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Does Soy Milk Contain Isoflavones?

by
author image Stephanie Chandler
Stephanie Chandler is a freelance writer whose master's degree in biomedical science and over 15 years experience in the scientific and pharmaceutical professions provide her with the knowledge to contribute to health topics. Chandler has been writing for corporations and small businesses since 1991. In addition to writing scientific papers and procedures, her articles are published on Overstock.com and other websites.
Does Soy Milk Contain Isoflavones?
man reading the label of soy milk bottle at grocery store Photo Credit sergeyryzhov/iStock/Getty Images

Soy milk is a fluid produced by soaking, grinding and boiling soybeans. Soybeans, a member of the legume family of vegetables, serve as a valuable source of dietary protein and fiber, and also contain essential vitamins, minerals, fats and carbohydrates. Soybeans and the soy milk produced from them contain important plant substances known as isoflavones.

Definition

Scientists classify isoflavones as phytoestrogens, chemicals produced by a plant that can bind to estrogen receptors in the body. Soybeans serve as the most concentrated source of isoflavones in the human diet, according to the Linus Pauling Institute. The isoflavones in the plant bind to the sugar molecules in the soybeans and are released in the body during digestion. The isoflavones in soybeans and soy milk include genistein and daidzein, which differ only slightly in their chemical structure.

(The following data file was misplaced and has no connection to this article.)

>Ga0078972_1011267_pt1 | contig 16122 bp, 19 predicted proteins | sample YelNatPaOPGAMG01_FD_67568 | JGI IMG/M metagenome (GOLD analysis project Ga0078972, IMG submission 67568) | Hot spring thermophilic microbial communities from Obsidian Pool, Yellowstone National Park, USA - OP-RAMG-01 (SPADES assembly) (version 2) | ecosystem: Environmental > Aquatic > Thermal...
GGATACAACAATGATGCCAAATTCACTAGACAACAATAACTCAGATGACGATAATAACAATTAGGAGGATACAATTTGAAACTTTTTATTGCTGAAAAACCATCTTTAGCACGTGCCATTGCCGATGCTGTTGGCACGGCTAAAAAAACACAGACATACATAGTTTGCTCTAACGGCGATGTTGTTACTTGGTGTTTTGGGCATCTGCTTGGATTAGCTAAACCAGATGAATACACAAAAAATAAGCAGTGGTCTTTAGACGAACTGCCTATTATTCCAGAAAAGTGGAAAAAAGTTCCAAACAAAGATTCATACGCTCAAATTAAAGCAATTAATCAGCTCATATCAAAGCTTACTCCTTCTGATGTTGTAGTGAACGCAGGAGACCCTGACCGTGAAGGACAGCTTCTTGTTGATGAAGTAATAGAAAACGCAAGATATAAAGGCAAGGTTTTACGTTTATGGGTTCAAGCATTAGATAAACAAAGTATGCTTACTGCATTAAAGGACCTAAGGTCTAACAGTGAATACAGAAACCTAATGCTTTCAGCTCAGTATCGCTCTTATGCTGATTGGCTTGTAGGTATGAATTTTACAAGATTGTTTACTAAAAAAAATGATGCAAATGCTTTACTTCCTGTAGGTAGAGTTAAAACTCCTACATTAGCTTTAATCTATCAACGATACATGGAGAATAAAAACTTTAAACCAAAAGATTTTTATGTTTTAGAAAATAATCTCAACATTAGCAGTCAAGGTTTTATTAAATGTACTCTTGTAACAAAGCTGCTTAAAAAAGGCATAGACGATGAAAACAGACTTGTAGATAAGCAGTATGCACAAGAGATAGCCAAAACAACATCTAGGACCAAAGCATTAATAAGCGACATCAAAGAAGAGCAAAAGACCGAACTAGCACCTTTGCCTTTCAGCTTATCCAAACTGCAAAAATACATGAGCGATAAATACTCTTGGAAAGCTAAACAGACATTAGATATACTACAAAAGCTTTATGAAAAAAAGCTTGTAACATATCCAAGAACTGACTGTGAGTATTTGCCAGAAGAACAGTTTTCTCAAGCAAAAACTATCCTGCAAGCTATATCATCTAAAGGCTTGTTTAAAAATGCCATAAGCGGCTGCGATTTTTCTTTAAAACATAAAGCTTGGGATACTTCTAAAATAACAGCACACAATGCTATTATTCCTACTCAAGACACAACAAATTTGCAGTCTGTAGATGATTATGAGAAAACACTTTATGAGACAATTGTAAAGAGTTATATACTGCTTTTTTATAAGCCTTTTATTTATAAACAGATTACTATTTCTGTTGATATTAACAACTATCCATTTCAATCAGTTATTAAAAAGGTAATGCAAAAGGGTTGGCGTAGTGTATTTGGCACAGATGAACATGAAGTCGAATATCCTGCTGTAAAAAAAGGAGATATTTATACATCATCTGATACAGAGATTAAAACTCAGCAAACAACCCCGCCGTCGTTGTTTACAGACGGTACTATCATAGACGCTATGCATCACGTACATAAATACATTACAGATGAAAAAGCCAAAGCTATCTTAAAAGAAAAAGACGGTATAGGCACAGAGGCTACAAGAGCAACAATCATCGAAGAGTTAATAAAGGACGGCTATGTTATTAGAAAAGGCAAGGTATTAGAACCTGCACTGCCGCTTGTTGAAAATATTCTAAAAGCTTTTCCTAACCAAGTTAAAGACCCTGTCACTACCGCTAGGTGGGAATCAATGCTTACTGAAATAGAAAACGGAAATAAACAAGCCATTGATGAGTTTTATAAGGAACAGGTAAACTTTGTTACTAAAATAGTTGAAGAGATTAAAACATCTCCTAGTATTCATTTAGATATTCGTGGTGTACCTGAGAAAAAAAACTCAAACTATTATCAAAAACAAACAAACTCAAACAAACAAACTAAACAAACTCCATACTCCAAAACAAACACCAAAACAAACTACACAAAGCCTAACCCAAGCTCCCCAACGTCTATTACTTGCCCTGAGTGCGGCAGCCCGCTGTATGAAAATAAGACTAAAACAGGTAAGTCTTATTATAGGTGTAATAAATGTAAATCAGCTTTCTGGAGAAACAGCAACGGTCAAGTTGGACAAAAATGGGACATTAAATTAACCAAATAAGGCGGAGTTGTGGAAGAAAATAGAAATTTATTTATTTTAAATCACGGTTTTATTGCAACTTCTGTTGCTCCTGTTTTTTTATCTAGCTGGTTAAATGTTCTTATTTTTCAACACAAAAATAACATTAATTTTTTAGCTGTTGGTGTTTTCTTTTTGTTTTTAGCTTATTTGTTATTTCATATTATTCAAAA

Role of Isoflavones

Because these compounds can bind to estrogen receptors, isoflavones may mimic the responses of the hormone estrogen. This can help prevent conditions like osteoporosis that occur because of low estrogen levels. When isoflavones bind to estrogen receptors, they also block estrogen from binding, reducing the effects of estrogen. This role can help reduce estrogen-dependent cancers like breast, uterine or prostate cancer.

Soy Milk Isoflavone Content

The process manufacturers use to extract the soy protein during the production of a soy food impacts that amount of isoflavones remaining in the food. Proteins extracted using an ethanol-wash process lose most of the isoflavone content, while those isolated using a water-wash process retain the isoflavones. Most commercially produced soy milk contains isoflavones, but the amount may vary by brand and even in different lots of the same brand. In general, a one-cup serving of soy milk contains 12 mg of diadzein and 17 mg of genistein, according to the Linus Pauling Institute.

Other Advantages of Soy Milk

Soy milk does not contain lactose, the specific type of sugar molecule found in cow's and other mammal's milk. This provides an advantage for the 30 to 50 million American adults that suffer from lactose intolerance, a condition that occurs when the body fails to break down lactose, according to the U.S. Department of Health and Human Services. For these people, soy milk serves as an alternative source of calcium. In addition, soybeans are the only common plant source of complete protein, meaning it provides all of the essential amino acids. Soy milk provides an amount of protein similar to cow's milk.

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